Alan Middleton’s head office at PA Consulting contains a stash of goodies and, like the Holy Grail in Indiana Jones and the Last Crusade, it’s the least glamorous object that has the most interesting story. Between the box of translucent seaweed capsules that serve as a zero-plastic alternative to water bottles, developed by sustainable packaging start-up Notpla, and an internet-of- things enabled mousetrap that’s transforming the business model for pest-control giant Rentokil, is an innocuous piece of circuitry that PA developed with Virgin Hyperloop One for its eponymous and much-fe^ted mass-transit system.
The idea of rapid transport by vacuum tube harks back to the "atmospheric railway" concept of Isambard Kingdom Brunel, explains Middleton, who has run Britain’s oldest and largest home-grown management consultancy since 2007. Hyperloop is not without detractors but the potential could be enormous – with almost no friction to slow it down, the technology could achieve the volume of rail with the speed of a jet plane, unlocking untold productivity as the distance between cities shrinks, all achieved in a sustainable way.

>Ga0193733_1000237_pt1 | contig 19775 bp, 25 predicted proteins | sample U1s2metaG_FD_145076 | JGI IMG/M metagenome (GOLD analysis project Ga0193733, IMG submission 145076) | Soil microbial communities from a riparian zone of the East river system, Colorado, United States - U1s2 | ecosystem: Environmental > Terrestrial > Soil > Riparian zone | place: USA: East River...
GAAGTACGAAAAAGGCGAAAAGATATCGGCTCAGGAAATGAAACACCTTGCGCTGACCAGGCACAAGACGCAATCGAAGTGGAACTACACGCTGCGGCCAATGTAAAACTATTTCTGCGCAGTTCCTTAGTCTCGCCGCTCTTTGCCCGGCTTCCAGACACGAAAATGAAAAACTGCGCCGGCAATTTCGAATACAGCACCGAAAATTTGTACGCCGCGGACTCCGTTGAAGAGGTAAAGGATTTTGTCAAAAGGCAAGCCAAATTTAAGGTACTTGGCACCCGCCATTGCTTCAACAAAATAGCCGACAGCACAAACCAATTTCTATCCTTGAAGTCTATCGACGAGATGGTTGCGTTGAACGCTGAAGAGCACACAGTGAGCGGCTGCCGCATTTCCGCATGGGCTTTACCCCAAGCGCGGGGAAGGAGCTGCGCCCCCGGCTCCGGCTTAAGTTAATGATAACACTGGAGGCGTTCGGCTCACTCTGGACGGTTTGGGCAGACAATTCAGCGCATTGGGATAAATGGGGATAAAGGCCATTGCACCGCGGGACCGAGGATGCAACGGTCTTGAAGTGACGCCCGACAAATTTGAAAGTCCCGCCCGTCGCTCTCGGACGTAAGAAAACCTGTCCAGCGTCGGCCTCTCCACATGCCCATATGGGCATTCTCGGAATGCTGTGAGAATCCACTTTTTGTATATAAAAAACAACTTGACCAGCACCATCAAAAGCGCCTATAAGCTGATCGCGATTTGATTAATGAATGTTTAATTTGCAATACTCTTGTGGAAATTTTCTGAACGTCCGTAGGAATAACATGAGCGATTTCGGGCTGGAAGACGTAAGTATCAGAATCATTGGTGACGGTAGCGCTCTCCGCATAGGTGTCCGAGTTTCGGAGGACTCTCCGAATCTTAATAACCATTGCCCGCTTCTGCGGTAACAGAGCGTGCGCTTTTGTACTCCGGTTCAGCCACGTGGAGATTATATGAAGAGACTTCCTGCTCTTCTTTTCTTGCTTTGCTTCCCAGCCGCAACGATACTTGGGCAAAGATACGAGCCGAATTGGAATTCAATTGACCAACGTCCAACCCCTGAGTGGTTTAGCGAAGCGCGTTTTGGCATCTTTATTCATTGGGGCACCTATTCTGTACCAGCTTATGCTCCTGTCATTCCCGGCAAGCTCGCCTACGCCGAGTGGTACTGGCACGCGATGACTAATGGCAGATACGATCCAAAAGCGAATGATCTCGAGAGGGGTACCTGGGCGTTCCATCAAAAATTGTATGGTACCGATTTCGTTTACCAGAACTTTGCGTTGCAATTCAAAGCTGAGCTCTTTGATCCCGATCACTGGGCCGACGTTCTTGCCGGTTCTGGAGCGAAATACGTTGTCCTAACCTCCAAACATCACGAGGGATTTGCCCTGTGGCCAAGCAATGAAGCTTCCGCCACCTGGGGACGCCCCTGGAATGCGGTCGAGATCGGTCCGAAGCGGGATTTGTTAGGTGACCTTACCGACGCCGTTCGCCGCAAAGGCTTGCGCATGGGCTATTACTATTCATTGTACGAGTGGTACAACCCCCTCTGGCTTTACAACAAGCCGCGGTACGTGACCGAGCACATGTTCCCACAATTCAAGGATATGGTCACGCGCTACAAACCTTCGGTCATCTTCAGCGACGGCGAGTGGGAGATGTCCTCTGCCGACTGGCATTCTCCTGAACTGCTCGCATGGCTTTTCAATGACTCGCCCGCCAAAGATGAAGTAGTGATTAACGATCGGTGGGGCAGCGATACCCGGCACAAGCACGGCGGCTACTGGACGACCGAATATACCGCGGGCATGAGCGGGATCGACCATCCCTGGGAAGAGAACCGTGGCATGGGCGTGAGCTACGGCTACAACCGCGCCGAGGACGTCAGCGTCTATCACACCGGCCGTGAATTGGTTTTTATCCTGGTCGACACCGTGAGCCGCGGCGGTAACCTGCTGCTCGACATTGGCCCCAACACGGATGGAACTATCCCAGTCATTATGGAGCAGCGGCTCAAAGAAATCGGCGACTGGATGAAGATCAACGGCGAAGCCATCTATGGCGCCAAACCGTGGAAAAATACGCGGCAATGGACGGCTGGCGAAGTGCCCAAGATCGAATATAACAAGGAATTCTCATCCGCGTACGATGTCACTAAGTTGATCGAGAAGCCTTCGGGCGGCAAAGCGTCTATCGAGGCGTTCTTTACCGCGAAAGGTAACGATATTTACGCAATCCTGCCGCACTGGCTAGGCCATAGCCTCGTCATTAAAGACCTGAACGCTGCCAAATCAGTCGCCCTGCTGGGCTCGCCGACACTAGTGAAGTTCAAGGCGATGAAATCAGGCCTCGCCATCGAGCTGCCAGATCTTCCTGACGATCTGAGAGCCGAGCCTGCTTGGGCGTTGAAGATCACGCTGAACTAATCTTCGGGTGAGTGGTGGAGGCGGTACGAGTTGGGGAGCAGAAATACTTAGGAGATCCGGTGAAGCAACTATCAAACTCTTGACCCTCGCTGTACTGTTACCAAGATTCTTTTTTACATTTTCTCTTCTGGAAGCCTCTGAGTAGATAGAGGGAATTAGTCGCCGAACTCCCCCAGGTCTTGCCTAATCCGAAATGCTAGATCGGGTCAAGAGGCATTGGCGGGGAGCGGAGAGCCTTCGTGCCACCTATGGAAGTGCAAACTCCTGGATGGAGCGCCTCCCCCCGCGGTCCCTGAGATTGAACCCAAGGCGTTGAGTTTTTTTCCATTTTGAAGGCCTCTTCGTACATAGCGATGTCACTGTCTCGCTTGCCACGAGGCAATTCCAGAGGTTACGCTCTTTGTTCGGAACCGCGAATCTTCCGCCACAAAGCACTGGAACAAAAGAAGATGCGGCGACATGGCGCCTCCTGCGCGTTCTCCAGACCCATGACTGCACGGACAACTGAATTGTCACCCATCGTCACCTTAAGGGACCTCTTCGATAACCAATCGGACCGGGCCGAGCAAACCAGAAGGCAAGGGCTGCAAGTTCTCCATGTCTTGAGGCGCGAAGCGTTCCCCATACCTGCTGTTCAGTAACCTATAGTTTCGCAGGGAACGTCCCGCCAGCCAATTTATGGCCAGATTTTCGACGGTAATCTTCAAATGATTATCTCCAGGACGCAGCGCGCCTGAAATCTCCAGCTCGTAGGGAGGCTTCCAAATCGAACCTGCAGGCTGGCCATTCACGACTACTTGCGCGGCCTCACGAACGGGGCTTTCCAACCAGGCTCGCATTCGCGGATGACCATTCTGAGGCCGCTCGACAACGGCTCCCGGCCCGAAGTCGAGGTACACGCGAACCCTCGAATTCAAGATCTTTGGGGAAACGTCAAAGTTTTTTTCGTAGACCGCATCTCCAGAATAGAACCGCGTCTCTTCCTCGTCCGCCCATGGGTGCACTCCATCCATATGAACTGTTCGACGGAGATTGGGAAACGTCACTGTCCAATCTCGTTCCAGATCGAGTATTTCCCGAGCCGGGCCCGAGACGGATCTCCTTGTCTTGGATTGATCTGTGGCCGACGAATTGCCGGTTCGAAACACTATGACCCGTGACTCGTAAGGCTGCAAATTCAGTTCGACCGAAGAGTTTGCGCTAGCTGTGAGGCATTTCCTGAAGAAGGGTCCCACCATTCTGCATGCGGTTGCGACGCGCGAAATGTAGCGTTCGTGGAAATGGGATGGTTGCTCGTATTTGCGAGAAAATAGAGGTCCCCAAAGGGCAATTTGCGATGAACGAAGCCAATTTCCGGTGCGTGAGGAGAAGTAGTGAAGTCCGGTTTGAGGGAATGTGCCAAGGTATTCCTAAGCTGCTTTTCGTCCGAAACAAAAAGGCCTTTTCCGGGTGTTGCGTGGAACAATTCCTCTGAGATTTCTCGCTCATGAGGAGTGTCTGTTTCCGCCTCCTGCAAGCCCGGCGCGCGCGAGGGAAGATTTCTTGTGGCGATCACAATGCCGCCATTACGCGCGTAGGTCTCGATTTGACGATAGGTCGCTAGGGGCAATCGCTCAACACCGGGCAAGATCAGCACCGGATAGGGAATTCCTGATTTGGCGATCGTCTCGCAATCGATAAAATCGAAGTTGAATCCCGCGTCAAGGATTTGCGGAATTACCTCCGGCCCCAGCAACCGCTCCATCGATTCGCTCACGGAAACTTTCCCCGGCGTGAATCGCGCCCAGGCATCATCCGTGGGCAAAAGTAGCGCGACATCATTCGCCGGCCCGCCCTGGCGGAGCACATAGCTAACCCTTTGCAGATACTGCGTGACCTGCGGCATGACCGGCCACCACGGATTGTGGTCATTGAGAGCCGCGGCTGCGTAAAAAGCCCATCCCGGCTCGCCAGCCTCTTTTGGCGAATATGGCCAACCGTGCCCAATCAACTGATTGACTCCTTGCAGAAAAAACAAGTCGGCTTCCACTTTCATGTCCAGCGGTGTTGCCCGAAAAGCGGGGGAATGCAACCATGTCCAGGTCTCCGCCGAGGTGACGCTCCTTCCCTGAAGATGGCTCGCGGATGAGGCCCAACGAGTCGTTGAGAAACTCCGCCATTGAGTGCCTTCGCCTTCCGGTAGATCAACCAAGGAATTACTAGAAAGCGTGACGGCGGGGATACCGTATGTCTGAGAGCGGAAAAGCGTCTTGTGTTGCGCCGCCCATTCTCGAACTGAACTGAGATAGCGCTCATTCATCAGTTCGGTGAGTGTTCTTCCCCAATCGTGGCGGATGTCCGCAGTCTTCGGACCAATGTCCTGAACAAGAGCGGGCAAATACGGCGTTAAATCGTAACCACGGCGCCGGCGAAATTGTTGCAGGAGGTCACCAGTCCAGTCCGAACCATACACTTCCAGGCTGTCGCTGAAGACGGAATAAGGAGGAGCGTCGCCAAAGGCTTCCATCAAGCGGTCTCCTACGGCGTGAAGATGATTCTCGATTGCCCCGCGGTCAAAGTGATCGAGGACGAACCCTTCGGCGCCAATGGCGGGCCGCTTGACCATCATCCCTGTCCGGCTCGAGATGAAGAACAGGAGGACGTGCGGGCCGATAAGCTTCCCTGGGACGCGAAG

But while Sir Richard Branson, who has previously unveiled plans to bring hyperloop trains to the UK, races with Elon Musk’s The Boring Company to build the world’s first working hyperloop, the country currently most likely to capitalise on it is India. The state of Maharashtra has approved plans for a tube connecting Mumbai and Pune, built by a consortium of Virgin Hyperloop One and global ports owner DP World, that could bring $55bn in economic benefits to the country.